Terrebonne man accuses provincial police of racial profiling after traffic stop

Terrebonne resident Leslie Blot says he is repeatedly targeted by police while driving.

Leslie Blot had previously filed complaint with Repentigny police for repeat stops

Leslie Blot says this is far from being the first time he was racially profiled while driving. (Submitted by Leslie Blot)

Terrebonne resident Leslie Blot is filing civil rights and police ethics complaints against two Sûreté du Québec officers, accusing them of racial profiling during an incident last December. 

According to Fo Niemi, director of the Center for Research-Action on Race Relations (CRARR), this alleged racial profiling incident is just the latest in a series in the Lanaudière region in recent years. 

Since 2018, CRARR has seen some 20 similar complaints involving police forces in Terrebonne, Mascouche and Repentigny. 

In this latest incident, Blot was driving his black Cadillac Escalade along a highway in Mascouche on Dec. 4 when he was suddenly asked to pull over. 

"They asked for my papers. I asked them why they pulled me over and they told me there was no reason, that I did nothing wrong, and that they just needed to check my driver's license," Blot told reporters Sunday. 

"It's pure harassment and racial profiling. … It's always the same thing and I'm just tired of this. I can't take it anymore." 

According to Blot, only moments after he was pulled over, the SQ officers asked him to open the clear plastic bag he keeps on his passenger seat — a bag he says contains nothing but a candle and holy water that he keeps in his car for visits to his mother's grave. 

That's when Blot took his cell phone out, and began to capture a seven-minute video of the rest of the exchange. In the footage shared with reporters, the SQ officers tell Blot he needs to open the bag so they can make sure there are no drugs in it. They say they were only following procedure as they saw a white substance in the bag. 

In the video, Blot then struggles to find his license, and tells officers he likely forgot it in his jacket. As he searches frantically in the car, one of the officers is heard calling him a "drama queen," while the other asks if he has a criminal record. 

Blot tells the officers that he is used to being racially profiled, and is then repeatedly accused of "reverse racism." 

After several minutes, Blot is fined for not having his winter tires on on time and police have his car towed because of that. 

"When I went to get my car back, the workers at the towing company hesitated to give it back to me because they were given instructions by the police not to give me back my car unless I showed up with winter tires to change them on location," said Blot.

"This is the first time I've seen something like this."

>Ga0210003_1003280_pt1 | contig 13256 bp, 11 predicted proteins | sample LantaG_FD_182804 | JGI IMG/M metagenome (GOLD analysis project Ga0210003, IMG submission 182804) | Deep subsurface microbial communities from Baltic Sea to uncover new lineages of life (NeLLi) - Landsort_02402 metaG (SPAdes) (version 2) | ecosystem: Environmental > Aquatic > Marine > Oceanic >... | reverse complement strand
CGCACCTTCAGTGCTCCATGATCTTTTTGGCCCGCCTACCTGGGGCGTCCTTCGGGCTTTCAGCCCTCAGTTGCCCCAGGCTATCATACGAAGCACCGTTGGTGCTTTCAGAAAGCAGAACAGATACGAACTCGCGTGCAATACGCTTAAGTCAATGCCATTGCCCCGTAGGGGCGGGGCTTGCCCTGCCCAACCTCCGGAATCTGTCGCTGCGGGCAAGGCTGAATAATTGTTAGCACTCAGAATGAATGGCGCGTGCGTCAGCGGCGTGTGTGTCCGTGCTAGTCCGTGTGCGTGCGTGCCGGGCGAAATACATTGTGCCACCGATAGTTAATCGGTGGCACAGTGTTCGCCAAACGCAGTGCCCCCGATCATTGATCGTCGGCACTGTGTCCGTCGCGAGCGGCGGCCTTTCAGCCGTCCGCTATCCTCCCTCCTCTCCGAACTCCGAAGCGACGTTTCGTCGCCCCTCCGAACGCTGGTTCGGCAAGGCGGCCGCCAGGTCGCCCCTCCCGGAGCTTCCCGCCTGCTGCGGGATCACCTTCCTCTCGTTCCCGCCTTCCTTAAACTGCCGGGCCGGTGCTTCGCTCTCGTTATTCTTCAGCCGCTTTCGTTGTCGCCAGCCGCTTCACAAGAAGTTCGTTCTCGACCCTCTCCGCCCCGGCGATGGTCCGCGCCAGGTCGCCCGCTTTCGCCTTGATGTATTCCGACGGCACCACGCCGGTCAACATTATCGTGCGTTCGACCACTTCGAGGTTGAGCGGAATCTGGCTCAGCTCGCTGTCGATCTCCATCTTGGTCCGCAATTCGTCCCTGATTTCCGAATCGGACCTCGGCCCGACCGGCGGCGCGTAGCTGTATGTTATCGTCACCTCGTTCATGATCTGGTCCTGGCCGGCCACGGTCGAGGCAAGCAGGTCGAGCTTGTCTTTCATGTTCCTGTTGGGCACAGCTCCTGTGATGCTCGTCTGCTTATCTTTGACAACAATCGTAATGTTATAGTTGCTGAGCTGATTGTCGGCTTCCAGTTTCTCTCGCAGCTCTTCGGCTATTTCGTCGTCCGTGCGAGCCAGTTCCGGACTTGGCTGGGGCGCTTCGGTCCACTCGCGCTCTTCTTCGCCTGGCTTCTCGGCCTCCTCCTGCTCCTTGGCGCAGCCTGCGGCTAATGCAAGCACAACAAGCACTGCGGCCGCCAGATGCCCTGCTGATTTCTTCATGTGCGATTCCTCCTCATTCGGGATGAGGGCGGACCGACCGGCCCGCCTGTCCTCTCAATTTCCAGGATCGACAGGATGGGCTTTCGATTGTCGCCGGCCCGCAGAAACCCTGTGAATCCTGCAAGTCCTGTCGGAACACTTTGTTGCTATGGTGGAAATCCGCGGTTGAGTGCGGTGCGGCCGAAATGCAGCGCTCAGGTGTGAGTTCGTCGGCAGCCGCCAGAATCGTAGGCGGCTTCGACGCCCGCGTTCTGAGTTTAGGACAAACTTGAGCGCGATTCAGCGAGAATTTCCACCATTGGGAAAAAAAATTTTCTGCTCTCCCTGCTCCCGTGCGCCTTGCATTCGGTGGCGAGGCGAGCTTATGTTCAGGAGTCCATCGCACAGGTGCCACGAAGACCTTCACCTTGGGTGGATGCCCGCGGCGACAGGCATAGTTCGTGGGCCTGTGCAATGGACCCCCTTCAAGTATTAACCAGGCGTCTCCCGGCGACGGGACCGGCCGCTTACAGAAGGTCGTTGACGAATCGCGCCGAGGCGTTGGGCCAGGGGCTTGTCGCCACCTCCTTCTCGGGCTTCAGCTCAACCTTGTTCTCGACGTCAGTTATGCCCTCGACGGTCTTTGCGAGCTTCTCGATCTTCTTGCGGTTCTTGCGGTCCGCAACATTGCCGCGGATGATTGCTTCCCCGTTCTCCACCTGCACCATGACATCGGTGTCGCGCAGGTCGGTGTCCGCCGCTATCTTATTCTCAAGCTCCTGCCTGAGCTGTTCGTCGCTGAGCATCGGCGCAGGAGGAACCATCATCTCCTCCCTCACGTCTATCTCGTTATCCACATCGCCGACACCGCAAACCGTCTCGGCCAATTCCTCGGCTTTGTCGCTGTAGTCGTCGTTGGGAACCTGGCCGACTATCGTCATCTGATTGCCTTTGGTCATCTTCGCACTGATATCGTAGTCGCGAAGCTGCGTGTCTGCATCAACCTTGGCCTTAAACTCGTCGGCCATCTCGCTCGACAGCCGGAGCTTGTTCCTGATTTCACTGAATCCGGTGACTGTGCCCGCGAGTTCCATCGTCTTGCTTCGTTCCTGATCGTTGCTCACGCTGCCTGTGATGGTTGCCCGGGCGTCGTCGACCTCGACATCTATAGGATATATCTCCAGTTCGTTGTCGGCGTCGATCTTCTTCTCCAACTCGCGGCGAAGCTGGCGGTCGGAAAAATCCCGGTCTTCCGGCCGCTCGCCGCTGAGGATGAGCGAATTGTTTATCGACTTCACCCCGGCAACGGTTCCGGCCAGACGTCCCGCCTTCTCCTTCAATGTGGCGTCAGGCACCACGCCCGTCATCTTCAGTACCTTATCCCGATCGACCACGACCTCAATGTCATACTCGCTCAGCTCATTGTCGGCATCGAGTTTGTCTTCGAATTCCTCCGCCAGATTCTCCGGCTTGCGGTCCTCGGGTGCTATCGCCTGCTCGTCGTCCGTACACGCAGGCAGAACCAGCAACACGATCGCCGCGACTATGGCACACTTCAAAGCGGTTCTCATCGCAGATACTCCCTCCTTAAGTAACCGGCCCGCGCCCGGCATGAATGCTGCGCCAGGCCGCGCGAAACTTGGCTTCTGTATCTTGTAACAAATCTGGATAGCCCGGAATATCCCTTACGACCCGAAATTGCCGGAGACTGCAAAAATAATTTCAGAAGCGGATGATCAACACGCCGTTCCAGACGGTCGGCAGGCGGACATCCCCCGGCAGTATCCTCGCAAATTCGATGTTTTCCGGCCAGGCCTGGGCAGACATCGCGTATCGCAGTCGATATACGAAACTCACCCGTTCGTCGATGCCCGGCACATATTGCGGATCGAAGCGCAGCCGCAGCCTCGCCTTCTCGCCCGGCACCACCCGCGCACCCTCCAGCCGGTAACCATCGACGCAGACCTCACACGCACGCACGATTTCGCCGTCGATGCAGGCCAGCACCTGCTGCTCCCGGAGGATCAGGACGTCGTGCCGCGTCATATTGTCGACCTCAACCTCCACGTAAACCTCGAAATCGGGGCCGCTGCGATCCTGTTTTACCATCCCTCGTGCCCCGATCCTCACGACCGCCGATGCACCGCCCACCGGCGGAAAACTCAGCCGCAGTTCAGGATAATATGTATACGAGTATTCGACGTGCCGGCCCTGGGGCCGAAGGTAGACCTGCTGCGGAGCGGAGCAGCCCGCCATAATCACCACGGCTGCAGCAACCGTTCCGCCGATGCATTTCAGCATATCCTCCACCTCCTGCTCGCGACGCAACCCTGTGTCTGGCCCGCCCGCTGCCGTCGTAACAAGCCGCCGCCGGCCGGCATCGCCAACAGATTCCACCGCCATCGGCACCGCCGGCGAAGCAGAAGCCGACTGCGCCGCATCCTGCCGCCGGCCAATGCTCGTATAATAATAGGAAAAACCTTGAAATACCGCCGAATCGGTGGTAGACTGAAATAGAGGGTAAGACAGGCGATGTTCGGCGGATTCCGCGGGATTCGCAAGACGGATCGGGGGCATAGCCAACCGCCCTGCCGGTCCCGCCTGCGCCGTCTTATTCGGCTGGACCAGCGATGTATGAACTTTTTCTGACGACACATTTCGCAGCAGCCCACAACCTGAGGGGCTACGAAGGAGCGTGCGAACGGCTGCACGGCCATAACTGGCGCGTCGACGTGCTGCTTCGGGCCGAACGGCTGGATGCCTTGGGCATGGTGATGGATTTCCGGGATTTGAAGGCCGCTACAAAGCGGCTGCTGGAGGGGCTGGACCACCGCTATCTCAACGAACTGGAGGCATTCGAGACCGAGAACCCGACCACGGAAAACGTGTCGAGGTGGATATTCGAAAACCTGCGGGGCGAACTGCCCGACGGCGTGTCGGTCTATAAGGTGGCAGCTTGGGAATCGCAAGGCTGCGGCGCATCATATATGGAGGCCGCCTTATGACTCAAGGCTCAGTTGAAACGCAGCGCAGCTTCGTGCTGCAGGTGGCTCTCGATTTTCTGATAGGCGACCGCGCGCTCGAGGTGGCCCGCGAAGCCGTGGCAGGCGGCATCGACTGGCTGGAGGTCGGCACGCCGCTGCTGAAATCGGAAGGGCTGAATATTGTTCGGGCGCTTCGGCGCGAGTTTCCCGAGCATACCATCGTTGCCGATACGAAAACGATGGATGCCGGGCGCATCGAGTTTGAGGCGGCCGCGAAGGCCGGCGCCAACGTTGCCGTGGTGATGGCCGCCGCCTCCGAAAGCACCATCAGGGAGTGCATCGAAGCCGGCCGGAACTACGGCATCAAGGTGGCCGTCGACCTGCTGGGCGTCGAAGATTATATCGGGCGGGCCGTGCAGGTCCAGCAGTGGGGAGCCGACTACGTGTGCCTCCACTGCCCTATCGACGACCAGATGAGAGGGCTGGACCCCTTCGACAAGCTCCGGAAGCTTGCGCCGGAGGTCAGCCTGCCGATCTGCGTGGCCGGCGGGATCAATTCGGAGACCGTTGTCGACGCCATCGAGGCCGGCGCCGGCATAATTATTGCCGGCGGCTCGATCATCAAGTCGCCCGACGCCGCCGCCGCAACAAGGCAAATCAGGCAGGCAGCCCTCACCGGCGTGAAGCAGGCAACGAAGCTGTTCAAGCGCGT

But it isn't the first time, Blot says, that he's been racially profiled while driving.

"It's not safe for Black people to drive in the streets. They're always on you. I'm always scared, I always have a camera in the car because I don't feel safe when I have to deal with police," said Blot. 

Niemi said the incident is a "typical" driving while black situation, with the usual common elements. "A simple traffic stop leads to questions and allegations of drug possession, of gang affiliation and then they escalated to a non-professional verbal exchange." 

Fo Niemi, who heads the Center for Research-Action on Race Relations, says he has seen some 20 similar cases of alleged racial profiling in the Lanaudière region since 2018. (Sudha Krishnan/CBC)

Previous complaints filed with Repentigny police

Blot was one of several Repentigny residents who accused local police of racial profiling back in 2019. That complaint referred to an incident two years prior to that in which Blot was arrested by Repentigny police and issued more than $700 in fines. 

During that incident, Blot says the officers had been suspicious of his girlfriend's car because it "wasn't from here" — it had been registered in Laval. 

"There are so many others in my area, so many other Black people, are living with the same situation for years and nothing changes," said Blot. 

Since the 2019 complaint, Repentigny police hired a consulting firm to help come up with a plan to be more inclusive and to prevent racial profiling — though community activists said that action lacked a formal acknowledgement that there is a problem that needs solving.

Blot hopes that by filing this latest complaint, he may get some answers not only from the SQ, but from Quebec Premier François Legault who has repeatedly denied the existence of systemic racism in the province. 

The SQ did not respond to the CBC's request for comment.

For more stories about the experiences of Black Canadians — from anti-Black racism to success stories within the Black community — check out Being Black in Canada, a CBC project Black Canadians can be proud of. You can read more stories here.

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